Linus

Linus

[lahy-nuhs]
Linus, Saint, d. A.D. 76?, pope (A.D. 67?-A.D. 76?), martyr, an Italian; successor of St. Peter and predecessor of St. Cletus (or Anacletus). Nothing is known of his life, but he has been (as early as 189) identified with the biblical Linus. Feast: Sept. 23.
Linus, in the New Testament, Roman Christian. He is often identified with St. Linus.
Linus, in Greek mythology. 1 Son of Apollo and Psamathe of Argos. He was deserted by his mother on a hillside and devoured by dogs. When Psamathe's father learned what his daughter had done, he had her killed. For this double outrage, Apollo cursed Argos with a plague for which there could be no release until Psamathe and Linus were propitiated with prayers and songs of lamentation. The "Linus song," a lament derived from this legend, was sung at harvest time as a dirge for the dying vegetation. 2 Famous musician who taught Hercules. When Linus tried to punish Hercules, the latter killed him. Another legend says that Linus was killed by Apollo, who tolerated no rivals in music.

Linus Pauling, photograph by Yousuf Karsh.

(born Feb. 28, 1901, Portland, Ore., U.S.—died Aug. 19, 1994, Big Sur, Calif.) U.S. chemist. He received his doctorate from the California Institute of Technology and became a professor there in 1931. He was one of the first researchers to apply quantum mechanics to the study of molecular structures; to calculate interatomic distances and the angles between chemical bonds (see bonding), he effectively used X-ray diffraction, electron diffraction, magnetic effects, and the heat of reaction. His book The Nature of the Chemical Bond, and the Structure of Molecules and Crystals (1939) became one of the century's most influential chemistry texts. He was the first recipient of the American Chemical Society's Langmuir Prize (1931) and later the first recipient of its Lewis medal (1951), and in 1954 he received the Nobel Prize for Chemistry. In 1962 his efforts on behalf of control of nuclear weapons and against nuclear testing brought him the Nobel Peace Prize, making him the first recipient of two unshared Nobel Prizes. In later years he devoted himself to the study of the prevention and treatment of illness by taking high doses of vitamins and minerals, particularly vitamin C.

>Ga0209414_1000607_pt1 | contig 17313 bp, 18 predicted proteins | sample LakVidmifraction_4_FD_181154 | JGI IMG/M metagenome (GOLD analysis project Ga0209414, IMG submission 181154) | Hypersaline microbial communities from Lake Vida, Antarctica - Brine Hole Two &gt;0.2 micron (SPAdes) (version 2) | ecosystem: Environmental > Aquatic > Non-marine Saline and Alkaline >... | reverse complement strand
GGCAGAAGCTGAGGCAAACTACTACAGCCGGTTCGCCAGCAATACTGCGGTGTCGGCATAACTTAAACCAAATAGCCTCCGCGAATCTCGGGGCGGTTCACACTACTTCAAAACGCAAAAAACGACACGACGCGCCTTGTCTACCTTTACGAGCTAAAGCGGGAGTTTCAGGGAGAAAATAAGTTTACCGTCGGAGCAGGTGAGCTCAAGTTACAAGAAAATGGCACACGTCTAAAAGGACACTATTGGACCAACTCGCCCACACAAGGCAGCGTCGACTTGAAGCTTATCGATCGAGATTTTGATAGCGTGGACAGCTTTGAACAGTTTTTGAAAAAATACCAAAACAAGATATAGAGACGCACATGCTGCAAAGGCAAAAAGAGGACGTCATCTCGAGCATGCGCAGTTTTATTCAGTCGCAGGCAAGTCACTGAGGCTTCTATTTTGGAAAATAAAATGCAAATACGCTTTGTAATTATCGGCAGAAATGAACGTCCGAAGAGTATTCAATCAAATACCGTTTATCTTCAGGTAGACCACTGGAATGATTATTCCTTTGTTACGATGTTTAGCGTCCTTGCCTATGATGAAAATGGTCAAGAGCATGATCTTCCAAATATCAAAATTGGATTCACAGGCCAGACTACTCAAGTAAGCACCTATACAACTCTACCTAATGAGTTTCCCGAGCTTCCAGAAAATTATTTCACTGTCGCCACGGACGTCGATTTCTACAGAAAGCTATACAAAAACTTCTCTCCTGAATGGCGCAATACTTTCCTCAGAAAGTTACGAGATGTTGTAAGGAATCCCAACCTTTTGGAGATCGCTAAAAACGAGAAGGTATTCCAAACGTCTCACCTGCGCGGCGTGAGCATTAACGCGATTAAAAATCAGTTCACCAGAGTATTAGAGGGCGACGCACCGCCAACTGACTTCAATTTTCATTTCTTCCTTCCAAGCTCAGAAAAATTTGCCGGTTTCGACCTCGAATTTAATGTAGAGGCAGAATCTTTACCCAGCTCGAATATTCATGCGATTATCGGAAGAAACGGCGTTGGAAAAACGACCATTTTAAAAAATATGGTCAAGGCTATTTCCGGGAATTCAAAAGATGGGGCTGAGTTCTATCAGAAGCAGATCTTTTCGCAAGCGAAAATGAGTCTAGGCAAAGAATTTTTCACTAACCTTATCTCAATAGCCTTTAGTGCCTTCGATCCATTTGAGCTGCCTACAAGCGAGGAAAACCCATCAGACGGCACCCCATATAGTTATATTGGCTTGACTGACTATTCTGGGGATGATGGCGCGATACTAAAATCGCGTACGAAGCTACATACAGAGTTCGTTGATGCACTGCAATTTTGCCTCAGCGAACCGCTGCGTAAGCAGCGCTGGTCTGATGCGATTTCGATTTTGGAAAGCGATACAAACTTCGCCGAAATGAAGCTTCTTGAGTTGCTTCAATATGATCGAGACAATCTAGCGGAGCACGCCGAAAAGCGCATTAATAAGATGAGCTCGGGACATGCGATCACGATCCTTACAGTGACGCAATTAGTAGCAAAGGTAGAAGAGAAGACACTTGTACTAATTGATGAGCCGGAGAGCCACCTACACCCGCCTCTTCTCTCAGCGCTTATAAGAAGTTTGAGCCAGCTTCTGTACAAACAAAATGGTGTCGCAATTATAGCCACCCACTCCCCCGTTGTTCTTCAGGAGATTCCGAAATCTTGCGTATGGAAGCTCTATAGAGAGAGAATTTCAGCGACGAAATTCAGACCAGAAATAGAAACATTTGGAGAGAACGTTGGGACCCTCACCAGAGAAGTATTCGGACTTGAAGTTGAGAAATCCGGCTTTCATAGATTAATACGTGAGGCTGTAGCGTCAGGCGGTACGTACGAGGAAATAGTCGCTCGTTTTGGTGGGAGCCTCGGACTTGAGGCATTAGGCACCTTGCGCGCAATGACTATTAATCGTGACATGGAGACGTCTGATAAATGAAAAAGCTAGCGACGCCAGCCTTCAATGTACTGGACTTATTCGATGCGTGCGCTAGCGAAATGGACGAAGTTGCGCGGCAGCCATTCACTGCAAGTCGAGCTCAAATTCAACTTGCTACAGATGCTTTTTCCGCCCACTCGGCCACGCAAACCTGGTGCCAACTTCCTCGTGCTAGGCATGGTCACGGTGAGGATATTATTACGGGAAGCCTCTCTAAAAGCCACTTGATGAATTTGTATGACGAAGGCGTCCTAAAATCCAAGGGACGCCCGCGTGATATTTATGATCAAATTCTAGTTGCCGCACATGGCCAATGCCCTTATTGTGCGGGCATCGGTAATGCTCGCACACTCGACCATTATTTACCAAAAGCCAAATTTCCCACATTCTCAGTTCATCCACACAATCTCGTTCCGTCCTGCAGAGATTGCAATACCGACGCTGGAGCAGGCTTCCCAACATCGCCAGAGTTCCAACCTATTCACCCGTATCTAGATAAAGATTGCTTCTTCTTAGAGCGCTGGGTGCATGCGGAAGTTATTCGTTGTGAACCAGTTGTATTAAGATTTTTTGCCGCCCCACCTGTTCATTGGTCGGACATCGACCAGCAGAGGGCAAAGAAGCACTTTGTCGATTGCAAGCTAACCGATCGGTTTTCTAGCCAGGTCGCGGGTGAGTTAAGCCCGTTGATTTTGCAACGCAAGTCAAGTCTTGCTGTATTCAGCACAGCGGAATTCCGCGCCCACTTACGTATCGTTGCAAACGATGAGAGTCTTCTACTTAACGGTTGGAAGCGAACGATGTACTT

Learn more about Pauling, Linus (Carl) with a free trial on Britannica.com.

Linus Pauling, photograph by Yousuf Karsh.

(born Feb. 28, 1901, Portland, Ore., U.S.—died Aug. 19, 1994, Big Sur, Calif.) U.S. chemist. He received his doctorate from the California Institute of Technology and became a professor there in 1931. He was one of the first researchers to apply quantum mechanics to the study of molecular structures; to calculate interatomic distances and the angles between chemical bonds (see bonding), he effectively used X-ray diffraction, electron diffraction, magnetic effects, and the heat of reaction. His book The Nature of the Chemical Bond, and the Structure of Molecules and Crystals (1939) became one of the century's most influential chemistry texts. He was the first recipient of the American Chemical Society's Langmuir Prize (1931) and later the first recipient of its Lewis medal (1951), and in 1954 he received the Nobel Prize for Chemistry. In 1962 his efforts on behalf of control of nuclear weapons and against nuclear testing brought him the Nobel Peace Prize, making him the first recipient of two unshared Nobel Prizes. In later years he devoted himself to the study of the prevention and treatment of illness by taking high doses of vitamins and minerals, particularly vitamin C.

Learn more about Pauling, Linus (Carl) with a free trial on Britannica.com.

Linus's Law can refer to two different notions, both named after Linus Torvalds.

Linus's Law according to Eric S. Raymond

Linus's Law according to Eric S. Raymond states that "given enough eyeballs, all bugs are shallow". More formally: "Given a large enough beta-tester and co-developer base, almost every problem will be characterized quickly and the fix will be obvious to someone." The rule was formulated and named by Eric S. Raymond in his essay "The Cathedral and the Bazaar".

Linus's Law according to Linus Torvalds

Linus Torvalds himself also describes a notion as Linus's Law in the prologue to the book Just for fun: "Linus's Law says that all of our motivations fall into three basic categories. More important, progress is about going through those very same things as 'phases' in a process of evolution, a matter of passing from one category to the next. The categories, in order, are 'survival', 'social life', and 'entertainment'. This idea is similar to that of Maslow's hierarchy of needs.

Other usages

Linus Torvalds wrote in a GNOME-related mailing list discussion, in a tongue-in-cheek fashion, that "Linus's Law (nr 76 of 271)" was "Don't claim to have a config option, if you don't actually have the UI to change it.

See also

References

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